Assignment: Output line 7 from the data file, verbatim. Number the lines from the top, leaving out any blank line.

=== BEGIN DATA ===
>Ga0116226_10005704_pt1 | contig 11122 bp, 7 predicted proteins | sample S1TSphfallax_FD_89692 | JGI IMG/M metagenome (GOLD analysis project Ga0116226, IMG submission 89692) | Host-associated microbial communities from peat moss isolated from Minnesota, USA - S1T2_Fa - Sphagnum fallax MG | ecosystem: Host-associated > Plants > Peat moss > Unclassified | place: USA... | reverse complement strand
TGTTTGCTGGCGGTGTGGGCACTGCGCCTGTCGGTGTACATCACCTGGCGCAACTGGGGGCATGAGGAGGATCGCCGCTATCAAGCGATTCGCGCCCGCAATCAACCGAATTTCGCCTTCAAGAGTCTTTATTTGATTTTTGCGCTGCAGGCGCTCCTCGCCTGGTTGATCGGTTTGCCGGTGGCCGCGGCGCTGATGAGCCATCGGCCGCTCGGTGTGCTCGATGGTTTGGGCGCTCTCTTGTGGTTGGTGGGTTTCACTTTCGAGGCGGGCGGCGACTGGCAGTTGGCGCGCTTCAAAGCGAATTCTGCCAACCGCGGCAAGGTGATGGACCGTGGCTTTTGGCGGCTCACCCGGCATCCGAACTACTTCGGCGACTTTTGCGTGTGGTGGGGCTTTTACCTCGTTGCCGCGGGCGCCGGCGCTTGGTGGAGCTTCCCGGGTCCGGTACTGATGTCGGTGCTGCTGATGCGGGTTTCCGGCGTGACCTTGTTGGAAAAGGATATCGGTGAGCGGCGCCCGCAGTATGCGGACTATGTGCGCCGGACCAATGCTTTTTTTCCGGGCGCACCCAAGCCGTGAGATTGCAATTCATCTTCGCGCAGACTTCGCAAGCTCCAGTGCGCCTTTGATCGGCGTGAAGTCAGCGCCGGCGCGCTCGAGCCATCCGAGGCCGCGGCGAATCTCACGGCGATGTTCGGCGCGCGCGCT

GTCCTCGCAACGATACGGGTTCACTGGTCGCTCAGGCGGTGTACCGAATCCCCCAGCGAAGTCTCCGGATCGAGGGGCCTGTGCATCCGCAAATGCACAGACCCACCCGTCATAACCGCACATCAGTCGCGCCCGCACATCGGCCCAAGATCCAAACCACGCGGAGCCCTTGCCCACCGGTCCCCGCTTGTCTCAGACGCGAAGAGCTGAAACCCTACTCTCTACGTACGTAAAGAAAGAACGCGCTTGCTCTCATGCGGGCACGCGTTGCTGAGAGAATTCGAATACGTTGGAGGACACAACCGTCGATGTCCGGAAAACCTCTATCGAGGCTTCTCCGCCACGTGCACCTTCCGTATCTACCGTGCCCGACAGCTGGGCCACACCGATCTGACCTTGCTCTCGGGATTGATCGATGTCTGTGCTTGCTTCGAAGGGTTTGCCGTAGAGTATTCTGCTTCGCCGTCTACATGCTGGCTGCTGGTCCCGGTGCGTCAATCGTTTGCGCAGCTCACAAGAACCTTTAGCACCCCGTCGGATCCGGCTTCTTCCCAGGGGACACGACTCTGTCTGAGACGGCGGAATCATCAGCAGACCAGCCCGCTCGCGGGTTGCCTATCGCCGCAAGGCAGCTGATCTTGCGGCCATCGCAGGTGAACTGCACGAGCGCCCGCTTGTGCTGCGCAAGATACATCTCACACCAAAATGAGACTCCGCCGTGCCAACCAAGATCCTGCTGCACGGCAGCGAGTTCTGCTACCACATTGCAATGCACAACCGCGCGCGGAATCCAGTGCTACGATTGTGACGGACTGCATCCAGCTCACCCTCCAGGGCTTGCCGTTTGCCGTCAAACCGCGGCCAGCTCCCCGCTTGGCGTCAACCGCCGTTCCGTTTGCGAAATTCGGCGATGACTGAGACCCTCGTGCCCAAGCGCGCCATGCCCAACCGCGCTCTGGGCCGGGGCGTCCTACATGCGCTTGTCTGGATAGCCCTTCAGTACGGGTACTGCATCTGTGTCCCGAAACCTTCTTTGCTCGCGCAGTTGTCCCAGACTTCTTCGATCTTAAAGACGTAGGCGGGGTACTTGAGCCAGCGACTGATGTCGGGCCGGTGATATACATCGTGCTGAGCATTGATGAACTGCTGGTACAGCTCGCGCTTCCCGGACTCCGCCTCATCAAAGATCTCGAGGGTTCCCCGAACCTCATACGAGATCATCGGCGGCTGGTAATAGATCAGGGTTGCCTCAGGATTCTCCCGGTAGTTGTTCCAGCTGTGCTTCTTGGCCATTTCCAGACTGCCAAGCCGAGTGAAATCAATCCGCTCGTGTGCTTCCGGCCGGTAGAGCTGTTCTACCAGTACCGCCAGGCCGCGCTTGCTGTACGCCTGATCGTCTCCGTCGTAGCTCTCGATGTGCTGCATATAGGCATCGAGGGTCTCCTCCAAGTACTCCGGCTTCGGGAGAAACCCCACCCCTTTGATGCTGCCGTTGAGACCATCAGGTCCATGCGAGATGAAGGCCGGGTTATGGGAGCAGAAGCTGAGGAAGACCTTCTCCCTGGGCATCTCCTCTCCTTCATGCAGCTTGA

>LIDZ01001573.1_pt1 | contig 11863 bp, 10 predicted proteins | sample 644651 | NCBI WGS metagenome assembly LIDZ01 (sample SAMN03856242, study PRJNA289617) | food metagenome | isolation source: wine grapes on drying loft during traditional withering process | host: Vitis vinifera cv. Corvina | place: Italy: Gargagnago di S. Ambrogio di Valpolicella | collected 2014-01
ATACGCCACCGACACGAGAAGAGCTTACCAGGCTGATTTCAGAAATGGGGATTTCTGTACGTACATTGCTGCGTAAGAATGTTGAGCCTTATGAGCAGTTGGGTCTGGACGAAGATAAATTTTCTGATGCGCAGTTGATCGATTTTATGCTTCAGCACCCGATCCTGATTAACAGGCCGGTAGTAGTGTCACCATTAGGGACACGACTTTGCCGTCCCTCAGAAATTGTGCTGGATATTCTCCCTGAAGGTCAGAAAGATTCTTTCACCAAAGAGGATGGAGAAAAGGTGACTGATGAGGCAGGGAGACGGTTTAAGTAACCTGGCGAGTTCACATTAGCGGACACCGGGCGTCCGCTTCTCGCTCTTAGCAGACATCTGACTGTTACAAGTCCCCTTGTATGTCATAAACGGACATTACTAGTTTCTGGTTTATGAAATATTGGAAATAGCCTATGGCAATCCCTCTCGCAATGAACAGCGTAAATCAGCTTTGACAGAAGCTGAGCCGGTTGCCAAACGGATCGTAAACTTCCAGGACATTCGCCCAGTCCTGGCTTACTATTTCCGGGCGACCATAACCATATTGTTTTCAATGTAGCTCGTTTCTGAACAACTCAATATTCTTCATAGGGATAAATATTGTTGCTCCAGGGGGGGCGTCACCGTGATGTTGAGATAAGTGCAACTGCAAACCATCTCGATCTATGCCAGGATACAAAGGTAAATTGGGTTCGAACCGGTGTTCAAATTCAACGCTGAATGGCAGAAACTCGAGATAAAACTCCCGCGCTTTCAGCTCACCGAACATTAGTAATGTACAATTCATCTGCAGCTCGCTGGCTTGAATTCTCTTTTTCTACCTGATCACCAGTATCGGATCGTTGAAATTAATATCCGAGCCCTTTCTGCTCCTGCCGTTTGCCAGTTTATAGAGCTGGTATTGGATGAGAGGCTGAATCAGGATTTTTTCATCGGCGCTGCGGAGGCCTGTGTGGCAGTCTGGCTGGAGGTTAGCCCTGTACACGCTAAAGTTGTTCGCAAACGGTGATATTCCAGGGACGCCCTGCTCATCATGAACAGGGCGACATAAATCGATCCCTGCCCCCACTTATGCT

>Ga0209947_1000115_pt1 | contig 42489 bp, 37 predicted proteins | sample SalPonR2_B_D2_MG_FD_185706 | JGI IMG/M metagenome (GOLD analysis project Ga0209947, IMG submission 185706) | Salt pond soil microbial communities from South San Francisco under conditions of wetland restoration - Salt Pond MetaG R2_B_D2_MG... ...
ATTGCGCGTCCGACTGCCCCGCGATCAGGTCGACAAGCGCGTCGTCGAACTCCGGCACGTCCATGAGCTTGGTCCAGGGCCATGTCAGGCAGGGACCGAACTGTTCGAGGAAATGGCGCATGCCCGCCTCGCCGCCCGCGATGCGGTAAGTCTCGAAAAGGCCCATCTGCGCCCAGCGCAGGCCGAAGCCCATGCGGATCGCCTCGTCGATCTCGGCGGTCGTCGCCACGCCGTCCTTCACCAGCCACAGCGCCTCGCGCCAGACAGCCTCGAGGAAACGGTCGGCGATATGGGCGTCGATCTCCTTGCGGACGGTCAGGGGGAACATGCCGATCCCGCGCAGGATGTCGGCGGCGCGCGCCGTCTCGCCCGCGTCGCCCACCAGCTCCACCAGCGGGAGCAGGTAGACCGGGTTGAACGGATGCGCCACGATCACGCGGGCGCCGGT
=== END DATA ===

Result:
ATTGCGCGTCCGACTGCCCCGCGATCAGGTCGACAAGCGCGTCGTCGAACTCCGGCACGTCCATGAGCTTGGTCCAGGGCCATGTCAGGCAGGGACCGAACTGTTCGAGGAAATGGCGCATGCCCGCCTCGCCGCCCGCGATGCGGTAAGTCTCGAAAAGGCCCATCTGCGCCCAGCGCAGGCCGAAGCCCATGCGGATCGCCTCGTCGATCTCGGCGGTCGTCGCCACGCCGTCCTTCACCAGCCACAGCGCCTCGCGCCAGACAGCCTCGAGGAAACGGTCGGCGATATGGGCGTCGATCTCCTTGCGGACGGTCAGGGGGAACATGCCGATCCCGCGCAGGATGTCGGCGGCGCGCGCCGTCTCGCCCGCGTCGCCCACCAGCTCCACCAGCGGGAGCAGGTAGACCGGGTTGAACGGATGCGCCACGATCACGCGGGCGCCGGT